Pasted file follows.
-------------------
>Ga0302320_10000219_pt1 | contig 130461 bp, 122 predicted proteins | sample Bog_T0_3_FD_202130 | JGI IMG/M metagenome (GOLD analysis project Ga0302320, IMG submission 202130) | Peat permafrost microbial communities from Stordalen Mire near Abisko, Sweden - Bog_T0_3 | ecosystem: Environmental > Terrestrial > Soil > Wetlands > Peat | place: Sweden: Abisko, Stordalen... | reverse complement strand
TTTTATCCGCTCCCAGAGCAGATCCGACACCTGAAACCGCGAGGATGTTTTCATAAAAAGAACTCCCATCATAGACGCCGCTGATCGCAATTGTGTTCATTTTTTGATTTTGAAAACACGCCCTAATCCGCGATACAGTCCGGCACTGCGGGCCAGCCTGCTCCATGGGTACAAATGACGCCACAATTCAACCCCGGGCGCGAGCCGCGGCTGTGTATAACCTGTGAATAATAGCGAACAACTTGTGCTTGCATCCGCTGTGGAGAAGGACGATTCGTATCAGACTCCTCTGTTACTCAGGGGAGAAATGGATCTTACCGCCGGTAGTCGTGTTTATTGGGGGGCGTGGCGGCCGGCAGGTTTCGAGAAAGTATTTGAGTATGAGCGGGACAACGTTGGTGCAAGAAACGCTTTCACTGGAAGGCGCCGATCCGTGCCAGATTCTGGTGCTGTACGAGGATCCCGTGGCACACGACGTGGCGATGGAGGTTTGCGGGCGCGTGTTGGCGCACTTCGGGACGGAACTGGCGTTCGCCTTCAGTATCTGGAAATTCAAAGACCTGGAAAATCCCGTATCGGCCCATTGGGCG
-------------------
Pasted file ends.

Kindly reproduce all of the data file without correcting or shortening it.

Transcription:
>Ga0302320_10000219_pt1 | contig 130461 bp, 122 predicted proteins | sample Bog_T0_3_FD_202130 | JGI IMG/M metagenome (GOLD analysis project Ga0302320, IMG submission 202130) | Peat permafrost microbial communities from Stordalen Mire near Abisko, Sweden - Bog_T0_3 | ecosystem: Environmental > Terrestrial > Soil > Wetlands > Peat | place: Sweden: Abisko, Stordalen... | reverse complement strand
TTTTATCCGCTCCCAGAGCAGATCCGACACCTGAAACCGCGAGGATGTTTTCATAAAAAGAACTCCCATCATAGACGCCGCTGATCGCAATTGTGTTCATTTTTTGATTTTGAAAACACGCCCTAATCCGCGATACAGTCCGGCACTGCGGGCCAGCCTGCTCCATGGGTACAAATGACGCCACAATTCAACCCCGGGCGCGAGCCGCGGCTGTGTATAACCTGTGAATAATAGCGAACAACTTGTGCTTGCATCCGCTGTGGAGAAGGACGATTCGTATCAGACTCCTCTGTTACTCAGGGGAGAAATGGATCTTACCGCCGGTAGTCGTGTTTATTGGGGGGCGTGGCGGCCGGCAGGTTTCGAGAAAGTATTTGAGTATGAGCGGGACAACGTTGGTGCAAGAAACGCTTTCACTGGAAGGCGCCGATCCGTGCCAGATTCTGGTGCTGTACGAGGATCCCGTGGCACACGACGTGGCGATGGAGGTTTGCGGGCGCGTGTTGGCGCACTTCGGGACGGAACTGGCGTTCGCCTTCAGTATCTGGAAATTCAAAGACCTGGAAAATCCCGTATCGGCCCATTGGGCG